Monday, January 24, 2022

King Kong and Soul Recovery

I recently wrote here about my encounter with King Kong in my dreaming. I was talking about how amazing dream symbols are, how they morph and dance in our dreams, sometimes thrilling, sometimes terrorizing us into attention.

When we trust our dreams to be out for our own good, we know that even the most unwelcome dreams might hold healing for our battered souls.  Why are our souls battered; soul's run on pure love energy and in our might-makes-right patriarchal world, some souls find love energy too scarce for their survival.  Psychiatry calls it dissociation, when overwhelming trauma causes some aspect of ourselves to split from our awareness; many ancient and indigenous cultures call it soul loss.  As we are often unconscious of this happening, perhaps because it was in our childhood, we don't realize that actions we take from the habit of protecting ourselves the only way we could in the trauma moment, are now not so effective in serving us well.

When my partner was hit by a car many years ago, in the moments before impact, he saw it coming and told me he heard a voice in his head say, "I don't want to be here for this"; that caused him to rise up on the balls of his feet, as if to jump. That movement probably saved his life; he was thrown and battered instead of crushed under the heavy car.  He's worse for wear, but mostly fine now.  That story illustrates for me what is common in crisis and trauma, we seek any escape we can, if not in a physical realm, then in a psychic one.

Dreams have the power to give us healing symbols.  A friend of mine asked me after my last King Kong post what this symbol teaches me?  I told her I'd let her know when I found out.  Using a dream symbol begins with recording the dream so you can return to it to refresh the story in your mind.  Dream Re-entry, as Robert Moss teaches it or Active Imagination, as Jung conceived it, are valuable ways to fathom a dream.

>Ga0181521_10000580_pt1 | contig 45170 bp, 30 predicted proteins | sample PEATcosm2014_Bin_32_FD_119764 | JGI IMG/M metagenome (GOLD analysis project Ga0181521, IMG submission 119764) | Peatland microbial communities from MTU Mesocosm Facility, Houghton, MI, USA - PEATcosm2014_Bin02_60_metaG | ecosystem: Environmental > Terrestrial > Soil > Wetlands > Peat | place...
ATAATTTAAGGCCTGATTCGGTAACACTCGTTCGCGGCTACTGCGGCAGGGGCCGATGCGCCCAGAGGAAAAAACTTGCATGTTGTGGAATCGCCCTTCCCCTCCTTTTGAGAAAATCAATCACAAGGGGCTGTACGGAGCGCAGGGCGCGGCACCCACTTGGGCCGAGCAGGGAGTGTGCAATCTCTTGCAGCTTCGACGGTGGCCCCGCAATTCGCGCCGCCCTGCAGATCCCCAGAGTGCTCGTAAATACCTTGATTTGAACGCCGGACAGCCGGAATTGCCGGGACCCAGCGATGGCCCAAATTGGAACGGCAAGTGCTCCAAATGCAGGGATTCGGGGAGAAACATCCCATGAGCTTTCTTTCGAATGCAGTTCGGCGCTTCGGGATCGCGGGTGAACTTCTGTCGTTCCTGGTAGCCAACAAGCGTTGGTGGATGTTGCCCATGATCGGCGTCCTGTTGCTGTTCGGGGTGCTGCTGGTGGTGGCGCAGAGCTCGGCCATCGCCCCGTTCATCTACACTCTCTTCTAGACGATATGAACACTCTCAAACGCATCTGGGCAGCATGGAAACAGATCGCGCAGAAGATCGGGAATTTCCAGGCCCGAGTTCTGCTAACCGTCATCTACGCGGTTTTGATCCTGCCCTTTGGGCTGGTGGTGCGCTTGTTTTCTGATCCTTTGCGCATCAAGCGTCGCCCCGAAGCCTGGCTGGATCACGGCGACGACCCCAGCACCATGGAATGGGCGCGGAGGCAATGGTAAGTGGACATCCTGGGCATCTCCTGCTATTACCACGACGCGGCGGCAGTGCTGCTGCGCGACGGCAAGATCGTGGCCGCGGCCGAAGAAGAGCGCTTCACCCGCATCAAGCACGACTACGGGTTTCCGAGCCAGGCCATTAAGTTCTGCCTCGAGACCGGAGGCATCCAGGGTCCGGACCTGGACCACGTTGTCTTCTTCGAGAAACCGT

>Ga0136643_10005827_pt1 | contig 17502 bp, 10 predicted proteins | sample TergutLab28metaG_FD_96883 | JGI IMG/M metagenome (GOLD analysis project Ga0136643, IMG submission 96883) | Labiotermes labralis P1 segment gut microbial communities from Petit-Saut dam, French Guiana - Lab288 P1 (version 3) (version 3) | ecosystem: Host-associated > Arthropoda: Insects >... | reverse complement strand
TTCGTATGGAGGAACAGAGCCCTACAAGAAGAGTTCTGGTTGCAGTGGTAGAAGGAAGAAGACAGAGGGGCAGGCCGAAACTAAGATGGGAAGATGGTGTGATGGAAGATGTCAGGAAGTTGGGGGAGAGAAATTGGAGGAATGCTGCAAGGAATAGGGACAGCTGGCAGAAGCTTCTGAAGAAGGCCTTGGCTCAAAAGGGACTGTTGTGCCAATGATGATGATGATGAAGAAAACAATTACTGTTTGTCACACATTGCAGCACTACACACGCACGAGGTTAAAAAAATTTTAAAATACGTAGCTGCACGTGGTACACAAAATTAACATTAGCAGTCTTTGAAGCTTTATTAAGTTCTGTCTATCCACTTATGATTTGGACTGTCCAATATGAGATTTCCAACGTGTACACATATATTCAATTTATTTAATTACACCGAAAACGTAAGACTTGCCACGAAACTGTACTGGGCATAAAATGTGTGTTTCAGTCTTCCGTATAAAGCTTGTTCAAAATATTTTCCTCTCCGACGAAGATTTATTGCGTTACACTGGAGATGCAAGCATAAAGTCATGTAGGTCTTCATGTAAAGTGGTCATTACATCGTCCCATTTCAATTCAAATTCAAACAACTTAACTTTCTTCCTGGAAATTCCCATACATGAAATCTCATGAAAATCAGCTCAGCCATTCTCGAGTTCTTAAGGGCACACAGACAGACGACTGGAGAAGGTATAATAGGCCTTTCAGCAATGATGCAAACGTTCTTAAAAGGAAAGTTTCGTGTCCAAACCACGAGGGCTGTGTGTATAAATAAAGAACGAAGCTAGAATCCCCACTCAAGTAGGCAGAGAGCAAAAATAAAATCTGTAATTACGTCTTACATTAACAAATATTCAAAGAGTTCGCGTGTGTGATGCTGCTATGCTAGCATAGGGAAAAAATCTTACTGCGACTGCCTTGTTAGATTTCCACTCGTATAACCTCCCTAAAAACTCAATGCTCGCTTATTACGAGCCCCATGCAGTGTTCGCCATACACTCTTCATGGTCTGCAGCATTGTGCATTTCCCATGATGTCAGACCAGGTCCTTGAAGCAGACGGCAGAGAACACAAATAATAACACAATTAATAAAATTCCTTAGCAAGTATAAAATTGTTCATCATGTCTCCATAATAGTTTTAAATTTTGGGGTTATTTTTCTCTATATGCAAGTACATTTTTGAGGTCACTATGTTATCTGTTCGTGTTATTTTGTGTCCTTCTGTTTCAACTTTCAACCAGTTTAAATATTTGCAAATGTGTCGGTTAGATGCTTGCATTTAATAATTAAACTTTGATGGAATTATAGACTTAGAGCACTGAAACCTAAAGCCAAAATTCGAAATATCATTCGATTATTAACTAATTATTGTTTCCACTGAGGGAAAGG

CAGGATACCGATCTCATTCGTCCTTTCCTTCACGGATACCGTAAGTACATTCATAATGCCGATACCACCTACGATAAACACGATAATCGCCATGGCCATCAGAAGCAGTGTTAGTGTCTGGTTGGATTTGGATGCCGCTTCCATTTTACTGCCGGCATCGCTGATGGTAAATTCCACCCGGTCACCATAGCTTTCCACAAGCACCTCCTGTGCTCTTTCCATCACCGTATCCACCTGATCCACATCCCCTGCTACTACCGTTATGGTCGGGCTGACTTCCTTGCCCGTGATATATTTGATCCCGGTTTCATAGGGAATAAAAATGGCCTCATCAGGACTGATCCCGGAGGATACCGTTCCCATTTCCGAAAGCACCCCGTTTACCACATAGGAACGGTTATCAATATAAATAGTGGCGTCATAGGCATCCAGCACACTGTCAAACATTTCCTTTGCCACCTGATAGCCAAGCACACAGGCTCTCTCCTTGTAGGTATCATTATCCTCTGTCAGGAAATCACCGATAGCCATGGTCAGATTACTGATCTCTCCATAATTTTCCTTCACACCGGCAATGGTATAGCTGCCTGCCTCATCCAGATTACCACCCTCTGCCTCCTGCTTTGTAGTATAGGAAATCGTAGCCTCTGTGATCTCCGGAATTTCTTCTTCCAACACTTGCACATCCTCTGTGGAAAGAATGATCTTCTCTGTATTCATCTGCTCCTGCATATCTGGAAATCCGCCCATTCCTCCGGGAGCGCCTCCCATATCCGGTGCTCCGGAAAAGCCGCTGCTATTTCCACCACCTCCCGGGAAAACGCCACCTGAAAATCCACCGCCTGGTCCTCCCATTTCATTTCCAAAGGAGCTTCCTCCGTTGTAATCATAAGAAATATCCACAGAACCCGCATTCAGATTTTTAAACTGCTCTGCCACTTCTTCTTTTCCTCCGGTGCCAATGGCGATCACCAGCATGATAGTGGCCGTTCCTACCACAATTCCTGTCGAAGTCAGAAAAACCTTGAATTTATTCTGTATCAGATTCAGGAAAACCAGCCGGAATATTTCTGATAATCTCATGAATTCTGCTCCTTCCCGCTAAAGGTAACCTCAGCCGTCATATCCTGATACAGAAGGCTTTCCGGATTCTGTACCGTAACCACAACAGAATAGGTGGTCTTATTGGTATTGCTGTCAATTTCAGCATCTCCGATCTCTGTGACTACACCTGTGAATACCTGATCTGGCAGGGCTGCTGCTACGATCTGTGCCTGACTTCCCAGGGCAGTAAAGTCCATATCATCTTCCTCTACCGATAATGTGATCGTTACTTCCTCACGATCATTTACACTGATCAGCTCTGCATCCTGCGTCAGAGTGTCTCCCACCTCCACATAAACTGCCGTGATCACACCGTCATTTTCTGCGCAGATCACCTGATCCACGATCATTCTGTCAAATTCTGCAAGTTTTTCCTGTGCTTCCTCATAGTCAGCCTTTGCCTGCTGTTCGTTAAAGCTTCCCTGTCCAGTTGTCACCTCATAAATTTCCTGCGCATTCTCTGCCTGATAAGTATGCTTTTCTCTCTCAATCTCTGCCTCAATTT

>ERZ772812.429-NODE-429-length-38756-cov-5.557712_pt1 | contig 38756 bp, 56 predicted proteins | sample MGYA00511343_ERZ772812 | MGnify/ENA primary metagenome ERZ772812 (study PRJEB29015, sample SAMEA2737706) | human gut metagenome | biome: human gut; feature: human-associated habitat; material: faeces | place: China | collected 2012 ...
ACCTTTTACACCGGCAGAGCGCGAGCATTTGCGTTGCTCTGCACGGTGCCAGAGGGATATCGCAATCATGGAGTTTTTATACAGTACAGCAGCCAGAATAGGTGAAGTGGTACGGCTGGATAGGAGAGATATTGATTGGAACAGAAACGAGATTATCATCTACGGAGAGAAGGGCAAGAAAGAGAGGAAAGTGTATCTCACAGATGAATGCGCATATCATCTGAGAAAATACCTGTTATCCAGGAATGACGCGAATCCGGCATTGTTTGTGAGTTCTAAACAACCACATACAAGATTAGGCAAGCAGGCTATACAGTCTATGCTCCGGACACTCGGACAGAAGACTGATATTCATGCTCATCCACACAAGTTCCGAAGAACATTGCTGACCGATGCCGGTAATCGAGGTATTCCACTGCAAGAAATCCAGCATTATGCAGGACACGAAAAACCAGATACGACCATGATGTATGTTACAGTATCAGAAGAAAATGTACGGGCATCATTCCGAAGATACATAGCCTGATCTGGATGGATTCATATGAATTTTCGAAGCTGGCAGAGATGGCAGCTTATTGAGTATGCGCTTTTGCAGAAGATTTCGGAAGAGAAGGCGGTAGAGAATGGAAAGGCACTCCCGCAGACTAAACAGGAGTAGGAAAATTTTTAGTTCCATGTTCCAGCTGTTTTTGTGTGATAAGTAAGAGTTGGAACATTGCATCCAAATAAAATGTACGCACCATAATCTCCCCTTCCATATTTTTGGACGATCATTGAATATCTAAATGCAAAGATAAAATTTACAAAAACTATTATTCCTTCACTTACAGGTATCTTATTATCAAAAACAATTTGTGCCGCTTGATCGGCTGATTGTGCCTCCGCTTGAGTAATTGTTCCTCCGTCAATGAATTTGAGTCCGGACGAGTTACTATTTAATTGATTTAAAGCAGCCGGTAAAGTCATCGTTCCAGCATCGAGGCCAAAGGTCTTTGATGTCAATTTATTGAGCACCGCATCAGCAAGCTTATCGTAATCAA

Dreams are the right brain's domain; imagination is the engine of our creativity.  When we approach dreams with creativity and imagination instead of logic and analysis, ("what does it mean?) we get results that benefit our healing.  

Re-entry is often incredibly healing; it's also greatly entertaining. (I like to re-enter a dream I choose before I go to sleep or when I wake up in the middle of the night; for me it's a great way to fall asleep already dreaming.) I let my imagination spin the story my dream began into one where I am able to feel safe and capable of using the myriad options dreams allow to save myself in the dream story and gain the gifts this dream offers.  I can fly to safety, talk to any character or object and bring into the story whomever, whatever I choose to assist me, to help me feel safe or keep me good company.

My quest to understand Kong's part in my dreams begins with me re-entering the dream with the help of new characters I create to support me. My plan is to get Kong to a huge wild life sanctuary and the freedom he deserves and to begin developing our friendship. Over many re-entries over many days, I befriend Kong and find him a willing guardian and protector of not just me, but of the little kid me who suffered trauma and could now use some love and understanding from her big sister, me.

In dreams time is literally immaterial so I can readily get back to that little sad, confused girl and help her gain a sense of safety, support and guidance that my sincerely loving parents didn't know how to provide.  How?  By creating a story with her in it where she feels safe and she gets to do things that make her wildly happy, which in turn reminds me of what makes me happy now.  It's a win-win.  Whatever confidence and self-love she gains in the process is a transfusion of soul for me now.

Robert Moss developed the practice of soul recovery in Active Dreaming; it differs from the shamanic tradition of soul retrieval in that it doesn't necessitate a shaman's help; the dreamer has the power of being both the healer and the healed, as Robert puts it, to be their own shaman. It also doesn't presume a cultural cosmology; it uses a dream as a gateway to where, when and what must be done for the good of the dreamer.